The University of Maryland (UMD) sprawls within the suburban nest of College Park. Its central mall of colonial brick buildings sporting white-columned porticos recalls the university’s origins: UMD is a land-grant institution built on both the exploited land of the Piscataway people and the foundations of a former plantation. At the campus edges, collegial standards are overthrown by contemporary flights of capital imagination—the “glass castle” of the Iribe Center, the spaceship of the engineering department’s “IDEA Factory,” the lush golf course forbidden to students and staff unless they shell out over $1,700 a year for a membership.
Something is rotten beneath that facade of glass, concrete, and grass, something that only labor and care can heal. In contrast to its visible loyalty to capital, the University holds within its own archives the records of the AFL–CIO, of Asa Philip Randolph, of Frederick Douglass. But labor is a touchy subject here. The contempt UMD’s administrators and the University System of Maryland’s (USM’s) Board of Regents have for university workers is barely concealed beneath a veneer of politick. Year after year, they have testified in public hearings and lobbied the Maryland General Assembly, with Governor Larry Hogan’s brother as their leading lobbyist, to prevent state employees from receiving collective bargaining rights.
The staff union AFSCME Local 1072 itself organized and fought for decades to receive recognition and a contract from the university. Even then, university management has exploited contingent staff while giving itself budgetary flexibility to pay $5 million in severance to its recently-departed basketball coach. Following trends across the US, the university has hired more administrators at the expense of every other category of employee. Undergraduate resident assistants keep their fellow students safe without support or pay. When community assistants at UMD’s on-campus, public–private partnership dorms won a rare pay increase to $15/hr last year, the university used the raise to justify slashing shifts in half. Poorly-paid adjuncts are hired to take on teaching duties for tenured faculty under increased pressure. Graduate assistants teach classes for stipends that are nearly $20,000 below the living wage for Prince George’s County while working for 40, 50, 60 hours per week to make sure the university meets its obligations to students and research grants alike.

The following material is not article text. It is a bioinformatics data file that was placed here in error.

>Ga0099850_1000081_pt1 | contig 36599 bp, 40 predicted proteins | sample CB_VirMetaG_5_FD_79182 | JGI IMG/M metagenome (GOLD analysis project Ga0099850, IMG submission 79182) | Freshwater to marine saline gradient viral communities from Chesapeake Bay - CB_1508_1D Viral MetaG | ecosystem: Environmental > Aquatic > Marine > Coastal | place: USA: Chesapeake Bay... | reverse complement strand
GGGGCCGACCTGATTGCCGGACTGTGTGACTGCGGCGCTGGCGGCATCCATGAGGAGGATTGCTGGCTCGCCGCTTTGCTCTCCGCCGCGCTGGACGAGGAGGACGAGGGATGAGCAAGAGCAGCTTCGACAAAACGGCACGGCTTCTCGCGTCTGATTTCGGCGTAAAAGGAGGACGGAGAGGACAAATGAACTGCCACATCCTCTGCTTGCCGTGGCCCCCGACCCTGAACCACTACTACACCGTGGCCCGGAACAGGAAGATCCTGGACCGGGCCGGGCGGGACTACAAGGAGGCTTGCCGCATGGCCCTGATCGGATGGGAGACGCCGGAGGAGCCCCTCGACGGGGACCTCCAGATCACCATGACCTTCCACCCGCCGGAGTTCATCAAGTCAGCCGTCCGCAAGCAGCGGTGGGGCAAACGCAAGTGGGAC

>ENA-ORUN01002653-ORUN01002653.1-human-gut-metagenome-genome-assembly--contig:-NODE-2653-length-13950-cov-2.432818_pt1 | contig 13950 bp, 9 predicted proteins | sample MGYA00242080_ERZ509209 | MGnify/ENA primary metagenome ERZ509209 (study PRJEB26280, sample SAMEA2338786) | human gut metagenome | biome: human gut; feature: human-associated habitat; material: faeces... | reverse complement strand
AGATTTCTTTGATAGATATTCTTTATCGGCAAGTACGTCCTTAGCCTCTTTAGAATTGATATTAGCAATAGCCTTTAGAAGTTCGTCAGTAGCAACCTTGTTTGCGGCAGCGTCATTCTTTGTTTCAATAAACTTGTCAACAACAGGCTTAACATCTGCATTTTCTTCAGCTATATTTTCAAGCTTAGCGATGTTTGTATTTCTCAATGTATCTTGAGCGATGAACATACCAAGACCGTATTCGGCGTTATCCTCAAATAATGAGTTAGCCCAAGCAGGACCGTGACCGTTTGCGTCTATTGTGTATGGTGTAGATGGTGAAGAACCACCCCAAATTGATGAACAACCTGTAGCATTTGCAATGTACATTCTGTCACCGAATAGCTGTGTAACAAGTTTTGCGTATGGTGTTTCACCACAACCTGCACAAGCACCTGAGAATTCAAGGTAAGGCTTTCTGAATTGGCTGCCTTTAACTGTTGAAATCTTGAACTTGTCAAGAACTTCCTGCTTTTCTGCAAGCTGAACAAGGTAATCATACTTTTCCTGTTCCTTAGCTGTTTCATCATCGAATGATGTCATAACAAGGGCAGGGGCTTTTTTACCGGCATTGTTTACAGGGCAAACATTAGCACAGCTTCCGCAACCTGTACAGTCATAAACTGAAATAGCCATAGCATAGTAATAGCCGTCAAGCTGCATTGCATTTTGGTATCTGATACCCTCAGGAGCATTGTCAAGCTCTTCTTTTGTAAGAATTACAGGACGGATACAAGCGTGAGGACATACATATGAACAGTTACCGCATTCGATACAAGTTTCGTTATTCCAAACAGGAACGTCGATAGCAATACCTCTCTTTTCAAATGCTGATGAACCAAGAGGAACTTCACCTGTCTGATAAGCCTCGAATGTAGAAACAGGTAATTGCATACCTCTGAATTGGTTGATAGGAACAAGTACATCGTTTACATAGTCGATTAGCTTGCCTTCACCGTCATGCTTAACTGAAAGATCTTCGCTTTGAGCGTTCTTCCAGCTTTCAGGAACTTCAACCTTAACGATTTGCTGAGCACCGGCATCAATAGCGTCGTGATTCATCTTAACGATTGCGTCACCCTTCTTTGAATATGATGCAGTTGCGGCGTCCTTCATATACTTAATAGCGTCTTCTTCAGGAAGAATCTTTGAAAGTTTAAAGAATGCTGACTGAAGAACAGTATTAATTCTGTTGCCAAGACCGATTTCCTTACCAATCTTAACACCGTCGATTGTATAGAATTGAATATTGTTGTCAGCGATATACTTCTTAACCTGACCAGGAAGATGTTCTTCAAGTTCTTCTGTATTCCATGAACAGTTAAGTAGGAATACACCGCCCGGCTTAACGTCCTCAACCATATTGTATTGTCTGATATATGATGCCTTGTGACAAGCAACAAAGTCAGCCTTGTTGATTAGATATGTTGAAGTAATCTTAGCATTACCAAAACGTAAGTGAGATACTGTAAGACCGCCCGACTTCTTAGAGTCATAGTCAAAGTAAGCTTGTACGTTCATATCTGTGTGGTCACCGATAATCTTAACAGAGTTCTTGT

In the 1970s, student protests against militarization and Vietnam forced cops off campus and caused a flourishing ecosystem of student co-ops. All of that is lost now. A strategic partnership announced in 2010 cemented the University’s relationship to Lockheed Martin. The University closed the Maryland Food Co-op in 2019, claiming it couldn’t support the space anymore. They opened a food pantry instead. With a pro-labor Democratic Governor (finally) and a Democrat-controlled General Assembly, the university should no longer be able to skate by on a slick of anti-labor, pro-economy platitudes. Their argument has to fall apart. The workers of the University System of Maryland cannot be exploited to benefit the people of Maryland—they are one and the same.
I’m here, writing to the Washington Socialist as a member of the unrecognized grad union Fearless Student Employees. We, grad workers and adjuncts, have tried 10 times in the last 20 years to fight for collective bargaining rights, for the right to unionize, only to be outmaneuvered by a state institution with funds to burn on anti-labor lawyers and pro-capital management.
In some cases, we have lost due to backroom deals made by unions with the USM and the Maryland governor’s office. The University itself rigorously follows the routines of what communication scholar Thomas Discenna calls universities’ “discourses of denial,” the idea that academic labor is special or strange, that it isn’t labor at all. UMD’s policy that grad workers are students “first and foremost” is a kind of sleight of hand: it imagines that the hands that type and write, point and ask, aren’t hands at all. It’s exactly this fiction that lets the corporate university continue to profit from our work. That fiction has to be shown to be false. As a result, academic laborers’ success at organizing will be determined by the extent to which we stand in solidarity with all workers at UMD.
Through hard conversations and shared struggle, grad workers have been trying to form a broader coalition with labor groups on the UMD campus, including staff, undergrads, and faculty. After a second annual labor picnic to bring the UMD labor community together, the undergrad workers in United Students Against Sweatshops Local 54 are leading a protest for living wages on December 9th at McKeldin Mall on campus in College Park. In the new year, grads will be campaigning for collective bargaining rights and better working conditions for higher-ed workers across Maryland. The time is now ripe for College Park to become a union town—if the people of Maryland make it.